Through successful state led implementation, numerous areas across the country are showing improvement and fewer areas are in nonattainment. Since 2010, there were no violations of the standards for NO2.
Tip Shown is a snapshot of the 2015 ozone nonattainment area map. Click the map to view a larger interactive version that includes all current NAAQS nonattainment areas.
Over its 50+ year history, EPA has made significant progress in protecting the magnificent views of America’s national treasures from pollution. State and federal governments are working together to improve the natural visibility in our nation’s parks and wilderness areas so that future generations can enjoy these scenic vistas.
Visibility Improves in Scenic Areas
EPA and other agencies, such as the National Park Service, monitor visibility trends in 155 of the 156 national parks and wilderness areas (i.e., Class I areas).
The map indicates most Class I areas have improving visibility or decreasing haze (indicated by the downward pointing arrows). To learn more about visibility in parks and view live webcams please visit this National Park Service website and EPA's visibility story map.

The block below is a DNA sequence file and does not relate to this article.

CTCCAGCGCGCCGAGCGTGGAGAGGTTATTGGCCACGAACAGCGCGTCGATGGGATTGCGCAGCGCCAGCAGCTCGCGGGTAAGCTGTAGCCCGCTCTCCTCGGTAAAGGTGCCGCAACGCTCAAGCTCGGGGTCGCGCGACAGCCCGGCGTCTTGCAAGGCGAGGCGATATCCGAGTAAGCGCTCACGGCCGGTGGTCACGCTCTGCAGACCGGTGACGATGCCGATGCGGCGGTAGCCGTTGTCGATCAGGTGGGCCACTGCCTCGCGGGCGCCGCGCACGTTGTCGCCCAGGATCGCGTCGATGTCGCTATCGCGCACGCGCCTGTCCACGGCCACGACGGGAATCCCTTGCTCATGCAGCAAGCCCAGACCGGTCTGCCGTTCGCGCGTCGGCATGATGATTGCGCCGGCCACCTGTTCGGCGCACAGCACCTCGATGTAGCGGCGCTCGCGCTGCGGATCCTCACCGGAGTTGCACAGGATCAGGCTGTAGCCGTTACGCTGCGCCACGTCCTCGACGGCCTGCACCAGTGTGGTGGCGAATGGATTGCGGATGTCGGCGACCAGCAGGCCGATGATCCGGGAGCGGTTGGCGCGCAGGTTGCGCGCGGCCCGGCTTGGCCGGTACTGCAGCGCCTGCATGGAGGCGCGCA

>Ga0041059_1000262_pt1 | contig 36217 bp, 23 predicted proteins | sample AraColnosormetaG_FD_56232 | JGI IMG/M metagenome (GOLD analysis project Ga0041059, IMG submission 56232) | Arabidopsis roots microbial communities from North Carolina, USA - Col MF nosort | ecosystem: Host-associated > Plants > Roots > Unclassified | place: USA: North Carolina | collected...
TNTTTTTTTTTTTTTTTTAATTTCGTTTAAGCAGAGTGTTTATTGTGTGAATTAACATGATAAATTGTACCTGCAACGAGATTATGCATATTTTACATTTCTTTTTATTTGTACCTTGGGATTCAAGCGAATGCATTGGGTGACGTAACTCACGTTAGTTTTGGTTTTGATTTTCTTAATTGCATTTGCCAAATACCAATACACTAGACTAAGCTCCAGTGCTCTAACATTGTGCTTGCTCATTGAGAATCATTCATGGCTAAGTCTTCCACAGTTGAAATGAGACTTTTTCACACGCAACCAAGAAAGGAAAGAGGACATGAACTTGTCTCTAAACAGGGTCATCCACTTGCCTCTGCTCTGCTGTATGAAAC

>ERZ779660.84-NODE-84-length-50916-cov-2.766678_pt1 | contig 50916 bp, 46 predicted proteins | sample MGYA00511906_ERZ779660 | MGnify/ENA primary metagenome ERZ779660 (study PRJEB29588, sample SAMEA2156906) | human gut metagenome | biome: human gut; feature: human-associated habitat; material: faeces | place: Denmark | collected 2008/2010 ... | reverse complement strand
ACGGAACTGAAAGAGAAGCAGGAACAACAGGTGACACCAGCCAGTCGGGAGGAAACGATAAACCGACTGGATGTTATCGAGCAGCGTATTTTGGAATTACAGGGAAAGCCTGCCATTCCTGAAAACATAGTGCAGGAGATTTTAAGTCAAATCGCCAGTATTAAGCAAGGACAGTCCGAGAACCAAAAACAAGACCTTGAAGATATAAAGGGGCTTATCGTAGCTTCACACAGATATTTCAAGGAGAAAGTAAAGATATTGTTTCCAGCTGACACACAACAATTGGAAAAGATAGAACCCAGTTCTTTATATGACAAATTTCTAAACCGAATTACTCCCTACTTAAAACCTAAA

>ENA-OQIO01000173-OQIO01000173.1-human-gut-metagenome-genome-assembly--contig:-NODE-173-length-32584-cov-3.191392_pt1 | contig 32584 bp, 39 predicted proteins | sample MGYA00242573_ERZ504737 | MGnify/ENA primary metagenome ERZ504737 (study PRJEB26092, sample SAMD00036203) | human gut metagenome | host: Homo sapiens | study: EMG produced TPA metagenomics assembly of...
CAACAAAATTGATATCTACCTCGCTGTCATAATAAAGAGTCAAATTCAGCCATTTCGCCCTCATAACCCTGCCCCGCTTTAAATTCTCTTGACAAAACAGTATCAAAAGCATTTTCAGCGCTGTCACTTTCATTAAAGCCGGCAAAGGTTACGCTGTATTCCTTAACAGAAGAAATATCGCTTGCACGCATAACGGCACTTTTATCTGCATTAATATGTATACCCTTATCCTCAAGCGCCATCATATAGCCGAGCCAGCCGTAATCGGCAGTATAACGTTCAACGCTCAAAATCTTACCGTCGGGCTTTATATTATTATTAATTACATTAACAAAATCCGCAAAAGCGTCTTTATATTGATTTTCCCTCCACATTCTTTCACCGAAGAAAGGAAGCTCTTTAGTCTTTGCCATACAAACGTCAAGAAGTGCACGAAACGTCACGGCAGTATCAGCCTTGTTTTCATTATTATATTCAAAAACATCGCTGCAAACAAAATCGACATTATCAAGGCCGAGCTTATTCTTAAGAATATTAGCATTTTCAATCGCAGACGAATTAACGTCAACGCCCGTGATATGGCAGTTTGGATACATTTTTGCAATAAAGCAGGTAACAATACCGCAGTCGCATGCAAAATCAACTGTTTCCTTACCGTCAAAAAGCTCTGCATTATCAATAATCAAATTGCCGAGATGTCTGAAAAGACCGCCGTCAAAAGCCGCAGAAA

Tip Click any point to display 2000-2021 trends, and select maximize to enlarge the chart. Double click the map to zoom in and click the home button to reset.
Following the 1990 Clean Air Act Amendments, significant improvements in public health protection occurred as a result of reductions in air toxics emissions from large industrial facilities and transportation.
Air Toxics Levels Trending Down
Ambient monitoring data through 2020 show that some of the toxic air pollutants, such as benzene, 1,3-butadiene and several metals, are declining at most sites.
Points on the map indicate the long-term statistical trend direction: decreasing, increasing and no trend. There is insufficient data to determine a trend at sites depicted in gray.
Tip Use the dropdown menu to select a pollutant, click any point to display trends, and select maximize to enlarge the chart. Double click the map to zoom in and click the home button to reset. View a tabular summary of air toxics trends.The NATTS trends table, included as a supplementary visual to the USA map, depicts air toxics mean concentration trends at the 27 national air toxics trends stations from 2003 to 2020. A majority of stations show decreasing or no trend in air toxics across the country.